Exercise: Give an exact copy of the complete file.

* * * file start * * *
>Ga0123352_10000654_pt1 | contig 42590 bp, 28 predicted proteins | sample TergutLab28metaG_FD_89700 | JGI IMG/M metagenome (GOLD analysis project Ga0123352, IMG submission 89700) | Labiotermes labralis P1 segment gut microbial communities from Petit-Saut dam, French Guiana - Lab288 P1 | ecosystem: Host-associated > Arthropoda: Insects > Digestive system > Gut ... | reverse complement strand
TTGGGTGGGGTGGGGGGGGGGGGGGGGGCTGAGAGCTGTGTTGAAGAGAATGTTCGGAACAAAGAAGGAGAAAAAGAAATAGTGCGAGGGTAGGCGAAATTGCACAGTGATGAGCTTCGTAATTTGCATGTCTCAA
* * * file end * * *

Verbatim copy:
>Ga0123352_10000654_pt1 | contig 42590 bp, 28 predicted proteins | sample TergutLab28metaG_FD_89700 | JGI IMG/M metagenome (GOLD analysis project Ga0123352, IMG submission 89700) | Labiotermes labralis P1 segment gut microbial communities from Petit-Saut dam, French Guiana - Lab288 P1 | ecosystem: Host-associated > Arthropoda: Insects > Digestive system > Gut ... | reverse complement strand
TTGGGTGGGGTGGGGGGGGGGGGGGGGGCTGAGAGCTGTGTTGAAGAGAATGTTCGGAACAAAGAAGGAGAAAAAGAAATAGTGCGAGGGTAGGCGAAATTGCACAGTGATGAGCTTCGTAATTTGCATGTCTCAA